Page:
A squatter has been charged with numerous offenses including aggravated assault for chasing the homeowner away with a machete.
A Kearns Utah family came home to an unwanted holiday surprise when they returned to inspect the damage of their home after it suffered a terrible fire earlier in December. The homeowner noticed a car in the driveway and once inside, called out to the uninvited guest. They then observed the man leave the house and decided to follow him outside. It was there that the squatter, 25 year old Scott Thomson appeared with a machete threatening the homeowner with bodily harm.
Although Thomson didn’t actually hurt the homeowner, the fact that he threatened them with harm is what brought the assault charges. Utah code 76-5-102 states that even attempting to do someone harm is considered assault. Adding what code 76-5-703 states is a “deadly weapon” raised that offense to aggravated assault. Threatening to do harm without causing bodily injury is assault, a class B misdemeanor. Making that same threat while holding a machete is aggravated assault, a 3rd degree felony. Charges of course increase if there is essentially harm done to the victim.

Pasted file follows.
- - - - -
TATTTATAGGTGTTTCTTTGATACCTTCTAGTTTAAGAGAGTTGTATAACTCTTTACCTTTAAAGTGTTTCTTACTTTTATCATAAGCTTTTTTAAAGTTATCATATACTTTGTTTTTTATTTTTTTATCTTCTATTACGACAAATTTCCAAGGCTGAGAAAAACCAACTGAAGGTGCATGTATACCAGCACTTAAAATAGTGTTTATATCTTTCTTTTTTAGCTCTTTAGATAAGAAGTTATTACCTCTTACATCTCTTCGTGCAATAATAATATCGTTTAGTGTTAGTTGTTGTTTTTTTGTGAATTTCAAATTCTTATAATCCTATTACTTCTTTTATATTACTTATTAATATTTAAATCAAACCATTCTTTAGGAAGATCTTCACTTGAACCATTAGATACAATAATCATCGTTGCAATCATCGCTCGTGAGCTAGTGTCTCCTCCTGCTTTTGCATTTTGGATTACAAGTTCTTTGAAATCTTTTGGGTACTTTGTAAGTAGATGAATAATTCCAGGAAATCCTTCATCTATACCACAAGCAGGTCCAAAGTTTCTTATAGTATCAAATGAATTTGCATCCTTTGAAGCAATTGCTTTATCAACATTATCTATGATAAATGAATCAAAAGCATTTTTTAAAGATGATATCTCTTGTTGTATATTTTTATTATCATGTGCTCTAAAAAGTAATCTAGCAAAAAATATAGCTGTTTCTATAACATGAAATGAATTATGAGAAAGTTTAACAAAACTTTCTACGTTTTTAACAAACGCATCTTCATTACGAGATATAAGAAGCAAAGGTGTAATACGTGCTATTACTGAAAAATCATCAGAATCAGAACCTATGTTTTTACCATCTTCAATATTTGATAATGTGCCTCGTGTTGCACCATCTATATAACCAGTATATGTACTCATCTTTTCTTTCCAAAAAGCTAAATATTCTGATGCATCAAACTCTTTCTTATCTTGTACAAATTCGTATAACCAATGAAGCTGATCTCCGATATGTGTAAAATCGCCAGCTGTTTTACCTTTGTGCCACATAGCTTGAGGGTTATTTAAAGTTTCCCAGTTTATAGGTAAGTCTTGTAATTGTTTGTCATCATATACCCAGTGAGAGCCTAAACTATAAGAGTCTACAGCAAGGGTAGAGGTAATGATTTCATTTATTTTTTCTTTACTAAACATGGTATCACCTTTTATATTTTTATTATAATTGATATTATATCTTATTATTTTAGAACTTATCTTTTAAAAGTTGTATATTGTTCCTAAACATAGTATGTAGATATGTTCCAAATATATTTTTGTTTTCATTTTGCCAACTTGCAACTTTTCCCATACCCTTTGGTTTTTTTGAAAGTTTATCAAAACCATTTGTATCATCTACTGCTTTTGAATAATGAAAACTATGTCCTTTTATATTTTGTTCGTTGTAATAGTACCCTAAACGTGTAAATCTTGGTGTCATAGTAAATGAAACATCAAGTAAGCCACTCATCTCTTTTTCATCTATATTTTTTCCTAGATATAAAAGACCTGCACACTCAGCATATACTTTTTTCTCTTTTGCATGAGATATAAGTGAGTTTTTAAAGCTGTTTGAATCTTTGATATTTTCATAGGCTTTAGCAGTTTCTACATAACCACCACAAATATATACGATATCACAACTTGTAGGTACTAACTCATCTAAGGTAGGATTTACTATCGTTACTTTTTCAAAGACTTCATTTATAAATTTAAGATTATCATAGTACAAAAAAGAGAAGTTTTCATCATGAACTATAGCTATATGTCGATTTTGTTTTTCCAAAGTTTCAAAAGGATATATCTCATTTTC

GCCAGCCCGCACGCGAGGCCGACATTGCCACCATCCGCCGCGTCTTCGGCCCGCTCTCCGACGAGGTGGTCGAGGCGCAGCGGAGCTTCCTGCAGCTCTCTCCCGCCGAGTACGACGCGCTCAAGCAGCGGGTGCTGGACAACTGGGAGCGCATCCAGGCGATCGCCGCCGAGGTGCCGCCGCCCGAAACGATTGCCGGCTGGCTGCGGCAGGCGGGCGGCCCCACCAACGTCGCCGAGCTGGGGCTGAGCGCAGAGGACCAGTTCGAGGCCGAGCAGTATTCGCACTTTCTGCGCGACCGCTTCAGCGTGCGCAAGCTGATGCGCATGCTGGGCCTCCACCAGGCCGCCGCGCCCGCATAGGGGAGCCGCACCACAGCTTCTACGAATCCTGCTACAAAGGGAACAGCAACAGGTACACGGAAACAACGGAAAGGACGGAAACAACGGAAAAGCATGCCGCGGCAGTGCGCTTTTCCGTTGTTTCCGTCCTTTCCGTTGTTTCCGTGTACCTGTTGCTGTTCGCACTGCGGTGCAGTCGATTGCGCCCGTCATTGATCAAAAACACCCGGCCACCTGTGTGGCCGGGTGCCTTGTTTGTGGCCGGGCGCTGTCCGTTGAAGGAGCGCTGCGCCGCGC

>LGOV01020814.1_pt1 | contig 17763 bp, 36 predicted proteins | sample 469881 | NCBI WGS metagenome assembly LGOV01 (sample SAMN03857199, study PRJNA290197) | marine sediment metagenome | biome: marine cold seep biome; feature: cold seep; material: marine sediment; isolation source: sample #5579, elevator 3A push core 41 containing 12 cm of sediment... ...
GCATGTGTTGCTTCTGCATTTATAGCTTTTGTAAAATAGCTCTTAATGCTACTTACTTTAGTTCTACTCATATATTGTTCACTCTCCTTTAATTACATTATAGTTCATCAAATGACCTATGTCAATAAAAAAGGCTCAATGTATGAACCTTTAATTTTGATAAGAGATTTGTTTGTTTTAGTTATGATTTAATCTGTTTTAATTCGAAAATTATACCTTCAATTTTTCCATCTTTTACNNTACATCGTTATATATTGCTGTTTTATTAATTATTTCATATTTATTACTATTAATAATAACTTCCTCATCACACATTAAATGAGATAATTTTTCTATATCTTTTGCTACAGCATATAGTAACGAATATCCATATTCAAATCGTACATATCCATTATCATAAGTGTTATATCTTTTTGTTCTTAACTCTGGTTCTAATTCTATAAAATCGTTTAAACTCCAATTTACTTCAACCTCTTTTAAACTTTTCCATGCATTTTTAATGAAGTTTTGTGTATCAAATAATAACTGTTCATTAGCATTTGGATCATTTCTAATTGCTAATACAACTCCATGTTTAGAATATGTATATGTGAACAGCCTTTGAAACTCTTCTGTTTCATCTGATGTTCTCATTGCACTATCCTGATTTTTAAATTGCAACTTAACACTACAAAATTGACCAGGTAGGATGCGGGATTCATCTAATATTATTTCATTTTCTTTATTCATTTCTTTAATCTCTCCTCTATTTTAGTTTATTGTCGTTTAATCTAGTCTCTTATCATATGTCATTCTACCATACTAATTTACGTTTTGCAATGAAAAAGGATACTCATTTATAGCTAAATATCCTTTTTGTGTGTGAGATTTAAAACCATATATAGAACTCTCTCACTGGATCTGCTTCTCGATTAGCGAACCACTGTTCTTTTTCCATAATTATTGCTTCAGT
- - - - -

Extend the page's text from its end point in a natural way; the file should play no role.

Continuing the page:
Aggressive, high, or scared?
It is unknown what Thomson’s state of mind was when he chased the homeowner away with a machete. There were drugs found at the scene and it is entirely plausible that he was under the influence of narcotics. Whether he acted out of aggression toward someone crashing his solo house party of out of fear of being caught didn’t matter to the responding officers. Once he advanced toward the homeowner while holding the machete he was facing aggravated assault charges. Acting unwisely in the heat of the moment is a precursor to many charges, including assault and aggravated assault. Requesting the aid of a criminal defense attorney will help bring all the surrounding factors into consideration before the judge decides on sentencing and punishment.